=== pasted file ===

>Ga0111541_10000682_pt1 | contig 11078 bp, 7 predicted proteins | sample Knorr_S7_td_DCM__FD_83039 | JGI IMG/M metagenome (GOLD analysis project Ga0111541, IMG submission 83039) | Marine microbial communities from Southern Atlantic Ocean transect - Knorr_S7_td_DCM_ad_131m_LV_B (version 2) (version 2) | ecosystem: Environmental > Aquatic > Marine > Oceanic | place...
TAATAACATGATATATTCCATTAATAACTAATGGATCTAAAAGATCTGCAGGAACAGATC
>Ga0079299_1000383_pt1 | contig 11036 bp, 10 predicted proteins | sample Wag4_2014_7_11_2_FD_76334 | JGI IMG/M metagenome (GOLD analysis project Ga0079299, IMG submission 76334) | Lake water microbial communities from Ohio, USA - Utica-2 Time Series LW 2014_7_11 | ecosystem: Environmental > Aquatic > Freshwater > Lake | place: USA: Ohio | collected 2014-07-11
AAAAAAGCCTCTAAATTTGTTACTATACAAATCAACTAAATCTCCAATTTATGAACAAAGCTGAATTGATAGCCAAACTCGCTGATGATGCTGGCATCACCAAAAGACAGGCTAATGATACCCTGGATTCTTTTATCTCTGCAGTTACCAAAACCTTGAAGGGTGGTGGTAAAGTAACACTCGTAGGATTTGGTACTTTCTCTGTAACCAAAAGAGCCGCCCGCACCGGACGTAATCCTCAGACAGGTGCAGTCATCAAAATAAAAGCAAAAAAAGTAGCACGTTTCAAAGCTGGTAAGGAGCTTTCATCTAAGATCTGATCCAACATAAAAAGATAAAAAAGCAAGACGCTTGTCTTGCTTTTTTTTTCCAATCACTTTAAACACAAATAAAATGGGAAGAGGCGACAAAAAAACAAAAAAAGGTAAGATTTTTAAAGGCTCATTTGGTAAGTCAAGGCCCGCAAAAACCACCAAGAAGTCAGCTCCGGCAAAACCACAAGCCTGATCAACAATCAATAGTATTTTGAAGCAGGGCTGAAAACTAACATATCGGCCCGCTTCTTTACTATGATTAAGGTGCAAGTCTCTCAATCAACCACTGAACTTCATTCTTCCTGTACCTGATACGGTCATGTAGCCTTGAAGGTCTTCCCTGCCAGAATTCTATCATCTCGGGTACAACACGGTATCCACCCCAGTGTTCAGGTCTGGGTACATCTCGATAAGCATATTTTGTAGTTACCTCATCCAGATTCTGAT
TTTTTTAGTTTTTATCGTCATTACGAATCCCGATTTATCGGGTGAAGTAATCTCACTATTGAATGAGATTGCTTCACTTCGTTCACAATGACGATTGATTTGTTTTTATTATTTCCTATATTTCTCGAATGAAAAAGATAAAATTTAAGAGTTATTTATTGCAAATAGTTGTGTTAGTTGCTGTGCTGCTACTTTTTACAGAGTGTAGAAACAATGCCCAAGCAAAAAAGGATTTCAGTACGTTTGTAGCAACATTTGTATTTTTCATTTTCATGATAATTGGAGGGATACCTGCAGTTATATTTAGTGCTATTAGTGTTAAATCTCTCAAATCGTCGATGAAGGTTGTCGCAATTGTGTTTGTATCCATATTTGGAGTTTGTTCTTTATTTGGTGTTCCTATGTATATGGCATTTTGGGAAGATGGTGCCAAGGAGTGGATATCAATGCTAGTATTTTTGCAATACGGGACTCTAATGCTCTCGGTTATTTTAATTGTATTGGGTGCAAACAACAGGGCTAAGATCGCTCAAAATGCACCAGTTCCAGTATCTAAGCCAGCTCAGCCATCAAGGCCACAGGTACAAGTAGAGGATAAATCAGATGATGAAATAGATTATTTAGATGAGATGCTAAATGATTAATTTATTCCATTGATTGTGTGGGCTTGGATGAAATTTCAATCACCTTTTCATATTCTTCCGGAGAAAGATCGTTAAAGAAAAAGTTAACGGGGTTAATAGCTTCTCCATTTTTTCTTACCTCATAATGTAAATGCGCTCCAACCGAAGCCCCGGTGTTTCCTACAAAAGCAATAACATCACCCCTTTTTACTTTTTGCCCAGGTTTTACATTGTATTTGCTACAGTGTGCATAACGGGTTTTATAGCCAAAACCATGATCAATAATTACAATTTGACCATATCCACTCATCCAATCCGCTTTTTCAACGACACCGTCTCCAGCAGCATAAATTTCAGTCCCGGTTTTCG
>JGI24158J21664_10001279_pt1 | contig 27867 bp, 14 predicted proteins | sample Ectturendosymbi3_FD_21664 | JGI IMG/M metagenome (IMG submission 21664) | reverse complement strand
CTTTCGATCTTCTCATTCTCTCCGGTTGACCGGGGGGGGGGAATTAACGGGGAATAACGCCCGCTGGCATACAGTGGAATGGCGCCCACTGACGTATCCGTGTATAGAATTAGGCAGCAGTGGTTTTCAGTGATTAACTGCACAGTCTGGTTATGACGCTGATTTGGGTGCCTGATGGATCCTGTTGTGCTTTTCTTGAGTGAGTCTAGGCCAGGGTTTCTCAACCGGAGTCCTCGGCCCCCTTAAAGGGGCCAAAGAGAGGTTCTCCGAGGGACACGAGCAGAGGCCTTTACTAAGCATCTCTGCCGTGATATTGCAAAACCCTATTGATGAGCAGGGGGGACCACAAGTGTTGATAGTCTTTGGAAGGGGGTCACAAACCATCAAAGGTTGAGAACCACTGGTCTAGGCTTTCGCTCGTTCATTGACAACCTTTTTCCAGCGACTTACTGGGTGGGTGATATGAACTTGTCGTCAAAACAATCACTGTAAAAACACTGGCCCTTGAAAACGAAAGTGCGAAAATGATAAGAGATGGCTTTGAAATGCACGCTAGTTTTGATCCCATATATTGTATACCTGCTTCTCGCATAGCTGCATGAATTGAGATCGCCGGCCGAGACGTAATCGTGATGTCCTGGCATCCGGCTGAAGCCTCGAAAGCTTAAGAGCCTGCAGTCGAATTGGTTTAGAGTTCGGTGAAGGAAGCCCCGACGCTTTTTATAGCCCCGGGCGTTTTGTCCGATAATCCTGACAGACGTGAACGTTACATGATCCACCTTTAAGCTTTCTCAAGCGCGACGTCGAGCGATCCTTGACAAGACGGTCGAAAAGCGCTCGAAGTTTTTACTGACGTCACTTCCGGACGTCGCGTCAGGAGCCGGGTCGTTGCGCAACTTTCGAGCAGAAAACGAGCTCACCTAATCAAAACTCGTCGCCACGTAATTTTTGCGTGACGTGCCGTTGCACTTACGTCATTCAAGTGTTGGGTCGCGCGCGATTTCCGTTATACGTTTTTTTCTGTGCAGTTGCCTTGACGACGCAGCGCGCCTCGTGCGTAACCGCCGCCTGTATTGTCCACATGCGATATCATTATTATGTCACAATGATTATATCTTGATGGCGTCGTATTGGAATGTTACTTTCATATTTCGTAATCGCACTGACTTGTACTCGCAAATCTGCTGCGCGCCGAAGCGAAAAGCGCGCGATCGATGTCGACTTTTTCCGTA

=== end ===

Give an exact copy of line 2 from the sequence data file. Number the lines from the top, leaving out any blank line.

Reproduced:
TAATAACATGATATATTCCATTAATAACTAATGGATCTAAAAGATCTGCAGGAACAGATC